There has been much debate about the office as a space for collaboration but do we also need focused spaces for our own productivity and wellbeing?

Bertie certainly thinks so. “When we’re creating spaces of the future, we still need environments where you can break away and have privacy in close proximity. You don’t collaborate for nine hours a day, you need space for focused work and if you don’t get that at home, guess what? People will stay at home.”

Before the coronavirus pandemic, the office had never really competed with home before. Nathan Hurley agreed that it provides the traditional workplace with a formidable opponent.

He explains: “You have a choice to make when you wake up. The office previously competed with a coffee shop. You now have to go above and beyond and provide people with the richest experience you can. That can be expensive but potentially we need to do it to attract and retain the best talent.”

Fixed zones, hi-tech and open plan offices

One area where our panel did disagree, was in the use of flexible office furniture. In Dan Gillmore’s view, there will always be a need for designing and zoning spaces.

“I disagree on the use of wheels,” he says. “That’s where I see hospitality in the workspace so you have spaces to sit and relax, places to eat, to talk. It’s about how we develop our spaces.”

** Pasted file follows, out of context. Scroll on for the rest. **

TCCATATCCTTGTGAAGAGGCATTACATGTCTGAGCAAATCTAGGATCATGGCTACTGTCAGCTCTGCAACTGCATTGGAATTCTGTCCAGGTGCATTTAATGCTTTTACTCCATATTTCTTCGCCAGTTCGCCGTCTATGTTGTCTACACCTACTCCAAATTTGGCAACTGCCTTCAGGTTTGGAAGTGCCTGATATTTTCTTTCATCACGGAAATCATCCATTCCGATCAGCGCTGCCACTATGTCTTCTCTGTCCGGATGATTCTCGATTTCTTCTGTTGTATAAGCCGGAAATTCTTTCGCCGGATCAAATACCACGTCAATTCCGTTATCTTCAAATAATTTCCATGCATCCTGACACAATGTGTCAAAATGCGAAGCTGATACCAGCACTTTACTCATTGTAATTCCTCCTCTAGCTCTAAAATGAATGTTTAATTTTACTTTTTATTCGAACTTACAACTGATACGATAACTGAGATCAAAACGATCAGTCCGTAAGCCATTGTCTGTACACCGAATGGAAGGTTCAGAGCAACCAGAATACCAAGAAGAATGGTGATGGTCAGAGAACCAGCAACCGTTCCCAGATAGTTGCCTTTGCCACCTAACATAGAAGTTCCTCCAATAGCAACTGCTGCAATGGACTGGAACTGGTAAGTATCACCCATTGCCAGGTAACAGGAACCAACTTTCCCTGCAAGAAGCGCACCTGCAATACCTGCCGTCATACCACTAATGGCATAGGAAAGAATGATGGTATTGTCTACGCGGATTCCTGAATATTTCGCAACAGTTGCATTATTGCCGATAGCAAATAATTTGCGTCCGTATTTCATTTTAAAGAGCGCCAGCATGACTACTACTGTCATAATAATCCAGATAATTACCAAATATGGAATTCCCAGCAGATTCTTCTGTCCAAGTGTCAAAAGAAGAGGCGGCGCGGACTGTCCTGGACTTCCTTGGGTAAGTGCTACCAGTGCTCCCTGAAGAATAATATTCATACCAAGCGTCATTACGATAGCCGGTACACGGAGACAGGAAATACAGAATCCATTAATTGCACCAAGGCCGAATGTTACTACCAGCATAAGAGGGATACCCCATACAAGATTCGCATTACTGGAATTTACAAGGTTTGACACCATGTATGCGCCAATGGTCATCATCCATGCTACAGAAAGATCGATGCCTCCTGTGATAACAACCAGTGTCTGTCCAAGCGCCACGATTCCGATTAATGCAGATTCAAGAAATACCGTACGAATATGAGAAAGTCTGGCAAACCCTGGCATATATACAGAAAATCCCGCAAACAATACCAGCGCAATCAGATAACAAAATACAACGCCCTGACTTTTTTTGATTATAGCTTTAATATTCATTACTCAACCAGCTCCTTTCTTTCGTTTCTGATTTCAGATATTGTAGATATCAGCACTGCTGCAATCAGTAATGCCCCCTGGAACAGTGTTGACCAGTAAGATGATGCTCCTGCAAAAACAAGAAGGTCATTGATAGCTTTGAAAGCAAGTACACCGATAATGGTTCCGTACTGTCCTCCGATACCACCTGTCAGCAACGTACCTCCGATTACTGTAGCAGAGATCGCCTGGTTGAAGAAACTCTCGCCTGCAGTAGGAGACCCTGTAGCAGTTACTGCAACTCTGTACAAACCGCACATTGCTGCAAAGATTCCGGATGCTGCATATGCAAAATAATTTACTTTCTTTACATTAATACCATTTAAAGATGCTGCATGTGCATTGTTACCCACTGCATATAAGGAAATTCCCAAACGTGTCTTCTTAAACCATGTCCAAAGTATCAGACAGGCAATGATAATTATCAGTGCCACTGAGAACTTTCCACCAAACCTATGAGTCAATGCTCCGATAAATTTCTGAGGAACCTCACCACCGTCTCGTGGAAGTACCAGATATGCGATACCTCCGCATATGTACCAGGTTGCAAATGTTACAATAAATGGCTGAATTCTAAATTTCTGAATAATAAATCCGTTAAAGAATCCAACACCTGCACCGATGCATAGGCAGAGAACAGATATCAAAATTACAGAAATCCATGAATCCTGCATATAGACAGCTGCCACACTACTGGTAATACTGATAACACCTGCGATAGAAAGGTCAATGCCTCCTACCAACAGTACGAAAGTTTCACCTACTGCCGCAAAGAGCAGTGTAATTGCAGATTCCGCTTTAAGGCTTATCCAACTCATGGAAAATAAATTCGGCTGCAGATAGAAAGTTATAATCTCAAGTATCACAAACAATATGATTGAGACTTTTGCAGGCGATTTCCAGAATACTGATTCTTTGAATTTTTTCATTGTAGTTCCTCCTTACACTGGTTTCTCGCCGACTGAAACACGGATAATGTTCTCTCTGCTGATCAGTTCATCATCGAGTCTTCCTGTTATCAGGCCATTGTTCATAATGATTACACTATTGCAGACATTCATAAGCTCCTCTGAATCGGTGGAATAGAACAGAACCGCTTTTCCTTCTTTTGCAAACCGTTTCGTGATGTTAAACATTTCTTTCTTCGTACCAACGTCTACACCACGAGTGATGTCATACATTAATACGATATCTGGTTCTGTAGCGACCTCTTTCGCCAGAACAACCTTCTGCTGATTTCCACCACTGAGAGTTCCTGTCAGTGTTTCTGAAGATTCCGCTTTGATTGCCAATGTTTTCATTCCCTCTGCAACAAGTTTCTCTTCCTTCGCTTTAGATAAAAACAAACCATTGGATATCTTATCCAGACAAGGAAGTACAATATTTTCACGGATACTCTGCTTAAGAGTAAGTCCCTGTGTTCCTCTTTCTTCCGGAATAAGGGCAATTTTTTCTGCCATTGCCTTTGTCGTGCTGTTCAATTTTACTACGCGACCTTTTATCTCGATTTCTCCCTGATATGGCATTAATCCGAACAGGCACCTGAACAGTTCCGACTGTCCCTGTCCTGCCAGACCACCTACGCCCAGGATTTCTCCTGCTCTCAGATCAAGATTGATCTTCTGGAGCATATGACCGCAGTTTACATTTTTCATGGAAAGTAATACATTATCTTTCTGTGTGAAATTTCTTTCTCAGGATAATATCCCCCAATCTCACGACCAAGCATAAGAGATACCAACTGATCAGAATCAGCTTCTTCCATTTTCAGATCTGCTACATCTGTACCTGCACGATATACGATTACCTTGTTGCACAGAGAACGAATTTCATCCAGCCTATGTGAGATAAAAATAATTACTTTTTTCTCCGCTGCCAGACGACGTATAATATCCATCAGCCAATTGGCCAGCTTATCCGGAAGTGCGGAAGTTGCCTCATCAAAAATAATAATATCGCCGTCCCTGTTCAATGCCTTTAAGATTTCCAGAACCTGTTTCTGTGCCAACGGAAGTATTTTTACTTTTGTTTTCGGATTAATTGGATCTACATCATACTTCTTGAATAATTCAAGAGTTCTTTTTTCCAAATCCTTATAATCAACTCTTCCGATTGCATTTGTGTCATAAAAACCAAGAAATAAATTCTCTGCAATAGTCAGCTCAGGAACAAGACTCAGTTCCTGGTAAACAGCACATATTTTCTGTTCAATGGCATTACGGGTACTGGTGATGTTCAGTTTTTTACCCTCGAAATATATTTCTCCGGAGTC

For many businesses, the decision on what type of furniture to procure depends much on who is going to be in the space, with the need to adapt areas to be as inclusive and diverse as possible.

“It’s important to reflect on what employees need and our needs have changed,” says Kornelija. “You have to have meaningful and insightful consultations before implementing change. If my employer can’t accommodate me, I can work elsewhere. You have to have the balance.”

Our expert panel received some questions about the struggle to find technology. Could that hamper our efforts to make workspaces more flexible and accessible?

“Every organisation needs good technology otherwise you’re affecting what your people can produce,” says Bertie. “And it has to be fantastic. People should just plug it in and easily engage in a much more ergonomic environment. We don’t want to wake up in the morning wondering whether you can get focused work done. If you don’t have a good answer to that, people stay at home.”

Nathan agreed and cited the importance of the pandemic happening now, rather than 20 or 30 years ago. “Being forced upon us has led to some great innovation in a short amount of time,” he said. “We’ve all been exposed to real novel moments. Novelty like being able to make a sandwich or grind your own coffee beans or meet friends early. They add value and make you feel good. That sort of stuff should be embraced. If people feel comfortable in different clothes, let them. Let’s not make all the good stuff, things that you only do at home.”

Ready to transform your office or workplace? Get in touch for advice on your project.


Herman Miller

Table Place Chairs